I'm fairly certain that Hobby Lobby should not dictate the details of its employees' health care for religious reasons. But I am convinced that I should not buy any more art supplies at Hobby Lobby.
Hard work always beats talent. Of course, talent always helps.
The tips outlined in the article:
- Focus on who you want to become
- Steal without apology
- Be willing to be stupid
- Choose spartan over luxurious
- Figure out if it's a hard skill or a soft skill
- Honor the hard skills
- Don't fall for the prodigy myth
- Pick a good mentor
1. It’s the economy, stupid.
2. A week is a long time in politics. Or variants thereof, such as, “If a week is a long time in politics then a month seems an eternity.”
3. What part of x don’t you understand? Although this one seems to have nearly died out already.
4. Way beyond, or way more.
5. Any time soon.
6. “Events, dear boy, events.” (Except as the name of an excellent political blog, currently in abeyance.)
7. Learning curve.
8. Raising awareness.
9. Celebrating diversity.
10. In any way, shape or form.
12. Community, especially a vibrant one.
13. Hearts and minds.
17. Going forward.
18. A forward policy.
19. A big ask.
20. At this moment in time.
21. Not fit for purpose.
22. Hard-working families.
23. Apologies for lack of postings.
24. Black hole (in a financial context).
25. The elephant in the room.
26. Perfect storm.
27. Seal the deal.
28. A good election to lose.
30. Beginning an article with “So”.
31. IMO, IMHO, LOL, ROFL and so on. I mean, whose opinion is it going to be? Genuinely witty abbreviations, however, are permitted, for example, QTWTAIN, YYSSW, IICRS (Questions to Which the Answer is No; Yeah, Yeah, Sure, Sure, Whatever; Iraq Inquiry Coverage Rebuttal Service).
32. Vibrant (when used to mean lots of non-English people).
34. Arguably, as in “arguably the most perfect village in the Siebenburgen” (Spectator, 24 July 2010).
35. Headlines beginning “Now”, as in “Now You Pay for Prison Parties.”
36. We will take no lessons on x from y.
37. Beginning a report with “They came”.
39. “Action” as a verb.
41. The level of.
42. A sense of.
43. A series of.
44. The introduction of.
45. A package of. Especially measures.
46. A basket of.
47. A raft of.
48. A range of.
49. The prospect of.
50. (All) the hallmarks of.
51. “Leverage” as a verb.
52. U-turn as a verb.
53. Dislocate as a noun. Or disconnect.
54. Toilet, storyline or any other unsuitable noun as a verb.
55. Exponential or exponentially used to mean big or a lot.
56. Incredible or incredibly as intensifiers.
57. On a daily basis.
58. It’s in his/her/their DNA.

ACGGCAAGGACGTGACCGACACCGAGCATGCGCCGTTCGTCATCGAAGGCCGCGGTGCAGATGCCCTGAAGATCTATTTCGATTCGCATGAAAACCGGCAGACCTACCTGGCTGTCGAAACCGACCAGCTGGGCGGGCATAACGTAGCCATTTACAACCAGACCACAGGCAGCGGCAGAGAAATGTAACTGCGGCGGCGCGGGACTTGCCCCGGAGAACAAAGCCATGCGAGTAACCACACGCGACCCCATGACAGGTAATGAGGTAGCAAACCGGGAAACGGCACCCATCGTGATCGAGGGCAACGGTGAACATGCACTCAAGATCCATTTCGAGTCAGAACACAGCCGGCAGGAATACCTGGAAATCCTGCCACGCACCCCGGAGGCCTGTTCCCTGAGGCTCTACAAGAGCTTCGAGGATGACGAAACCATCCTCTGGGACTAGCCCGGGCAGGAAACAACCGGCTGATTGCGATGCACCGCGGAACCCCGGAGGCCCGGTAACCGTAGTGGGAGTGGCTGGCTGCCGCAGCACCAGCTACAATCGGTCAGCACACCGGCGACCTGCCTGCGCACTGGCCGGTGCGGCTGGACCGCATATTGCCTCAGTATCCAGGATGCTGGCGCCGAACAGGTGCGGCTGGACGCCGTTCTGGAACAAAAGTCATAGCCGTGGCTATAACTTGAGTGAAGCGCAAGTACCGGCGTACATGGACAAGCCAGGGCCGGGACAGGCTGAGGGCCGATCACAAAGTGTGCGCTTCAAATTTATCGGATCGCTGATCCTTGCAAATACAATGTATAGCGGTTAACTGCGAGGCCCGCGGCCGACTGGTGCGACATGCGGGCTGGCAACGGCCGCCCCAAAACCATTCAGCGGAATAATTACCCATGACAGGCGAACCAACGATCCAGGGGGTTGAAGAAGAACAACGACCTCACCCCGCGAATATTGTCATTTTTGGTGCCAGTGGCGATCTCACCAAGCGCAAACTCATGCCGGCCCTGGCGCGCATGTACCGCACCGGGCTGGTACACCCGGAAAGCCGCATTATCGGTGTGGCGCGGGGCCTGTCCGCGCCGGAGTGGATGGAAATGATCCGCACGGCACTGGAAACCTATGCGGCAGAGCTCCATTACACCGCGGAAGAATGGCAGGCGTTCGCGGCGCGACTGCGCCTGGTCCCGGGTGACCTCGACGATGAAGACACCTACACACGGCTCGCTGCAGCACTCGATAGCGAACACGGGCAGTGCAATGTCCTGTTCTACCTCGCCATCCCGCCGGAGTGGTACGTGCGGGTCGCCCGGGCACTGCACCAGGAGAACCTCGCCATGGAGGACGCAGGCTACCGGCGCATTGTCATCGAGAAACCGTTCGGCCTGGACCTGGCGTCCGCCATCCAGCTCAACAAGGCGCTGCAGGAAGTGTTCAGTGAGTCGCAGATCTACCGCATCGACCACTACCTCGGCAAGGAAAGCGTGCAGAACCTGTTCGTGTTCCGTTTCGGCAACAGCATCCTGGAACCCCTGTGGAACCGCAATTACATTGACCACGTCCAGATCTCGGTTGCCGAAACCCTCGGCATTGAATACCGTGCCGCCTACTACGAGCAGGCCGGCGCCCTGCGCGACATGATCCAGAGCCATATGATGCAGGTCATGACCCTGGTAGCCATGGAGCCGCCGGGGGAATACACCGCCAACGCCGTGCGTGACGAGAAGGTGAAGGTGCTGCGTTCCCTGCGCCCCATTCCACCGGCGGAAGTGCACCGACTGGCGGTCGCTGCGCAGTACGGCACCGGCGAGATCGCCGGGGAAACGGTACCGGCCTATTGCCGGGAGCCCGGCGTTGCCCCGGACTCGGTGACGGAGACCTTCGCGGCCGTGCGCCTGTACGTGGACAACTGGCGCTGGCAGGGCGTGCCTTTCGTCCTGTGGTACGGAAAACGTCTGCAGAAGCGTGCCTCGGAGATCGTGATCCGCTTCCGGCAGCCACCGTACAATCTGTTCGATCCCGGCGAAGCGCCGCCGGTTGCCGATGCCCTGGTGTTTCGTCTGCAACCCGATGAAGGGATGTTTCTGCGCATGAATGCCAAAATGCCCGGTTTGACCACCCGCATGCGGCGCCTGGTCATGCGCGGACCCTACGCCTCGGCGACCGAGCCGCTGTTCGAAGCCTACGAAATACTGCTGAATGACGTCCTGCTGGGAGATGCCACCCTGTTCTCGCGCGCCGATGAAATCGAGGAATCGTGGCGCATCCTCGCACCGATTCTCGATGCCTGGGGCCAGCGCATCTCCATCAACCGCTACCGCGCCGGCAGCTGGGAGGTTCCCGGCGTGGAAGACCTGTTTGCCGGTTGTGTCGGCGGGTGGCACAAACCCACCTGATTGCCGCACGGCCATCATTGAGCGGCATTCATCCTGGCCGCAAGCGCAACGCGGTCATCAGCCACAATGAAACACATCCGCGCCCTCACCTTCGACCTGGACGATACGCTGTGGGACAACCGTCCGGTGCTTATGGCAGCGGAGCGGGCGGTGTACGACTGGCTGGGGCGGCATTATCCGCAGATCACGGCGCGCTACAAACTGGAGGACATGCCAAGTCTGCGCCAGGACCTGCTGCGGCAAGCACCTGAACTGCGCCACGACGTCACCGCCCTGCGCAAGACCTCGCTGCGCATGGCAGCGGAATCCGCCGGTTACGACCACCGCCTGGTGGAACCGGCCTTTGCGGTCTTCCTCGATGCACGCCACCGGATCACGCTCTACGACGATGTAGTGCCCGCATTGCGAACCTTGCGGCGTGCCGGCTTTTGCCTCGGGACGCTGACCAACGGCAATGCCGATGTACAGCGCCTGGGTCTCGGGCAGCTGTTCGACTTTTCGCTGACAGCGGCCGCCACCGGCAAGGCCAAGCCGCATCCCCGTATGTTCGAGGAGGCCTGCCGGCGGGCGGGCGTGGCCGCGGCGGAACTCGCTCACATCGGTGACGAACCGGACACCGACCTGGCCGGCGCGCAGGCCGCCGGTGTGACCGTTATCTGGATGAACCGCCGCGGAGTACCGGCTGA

59. Let’s be clear.
60. At the end of the day.
61. Organic, to refer to anything unrelated to farming or to the chemical science that deals with carbon-based compounds.
62. “The truth is…” before the peddling of an opinion.
63. End of.
64. Any journey not describing travel from A to B.
65. A no-brainer.
66. Pot, kettle.
67. What’s not to like?
68. Max out (in relation to credit cards only).
69. He/she gets it. They get it. He/she/it just doesn’t get it.
70. “All the evidence tells us” to mean “I’ve read something about this somewhere that confirms my prejudices”.
71. Fairly unique.
72. Paradigm shift. Or anything to do with a paradigm.
73. Quantum leap, except to mean a very small change of fixed magnitude.
74. Step change.
75. Sea change.
76. Real people and the real world. In real time.
77. Coffee, the waking up and smelling thereof.
79. Project, except in the construction industry.
80. “No longer.” (Following a loving description of The Way We Were.)
81. Agenda, except to describe a list of things to be discussed in a meeting.
82. Out of the box (especially thinking).
83. Kick the can down the road.
84. Psychodrama. (To describe any tense political relationship.)
85. Radar, to be on someone’s, or to be under the.
86. Name and shame.
87. Does what it says on the tin.
90. Key (adjective). Especially keynote speech.
91. Enough already.
92. Who knew?
93. Epic fail.
94. See what I/he/she did there?
95. Not so much.
96. Beleaguered, except of a city, town or fort with turrets.
97. Rolling out, except carpet, wallpaper or logs.
98. Forward planning (until invention of time machine allowing other kinds).
99. “And yet, and yet …”
100. The suffix -gate added to any news theme supposedly embarrassing to a government.
How many nights have you sat in bed, sleepless, plagued by wonderings of why no one has ever built a CSS-based ransom note generator? One? A hundred? Countless?
I fall into the "countless" category. So, gosh darn it, I decided to do something about it.
The chicken we stole from your yard was mighty tasty.
Or maybe like this:
You should turn off your webcam more often.
As a person with too many things and too many collections, I am intrigued by Lisa Congdon's blog, A Collection a Day, 2010. Some things I covet while others do nothing for me. But isn't that really the crux of the collection? What matters is what the collection evokes or conjures for you, not its monetary value or relevance to anyone else. I picked something related to sewing but I promise there is something for everyone!
A list of words and phrases that you should stop using, in print and speech. From Lake Superior State University.
- App (should be killed)
- Bromance (as deplorable as "man-date")
- In these economic times (enough said)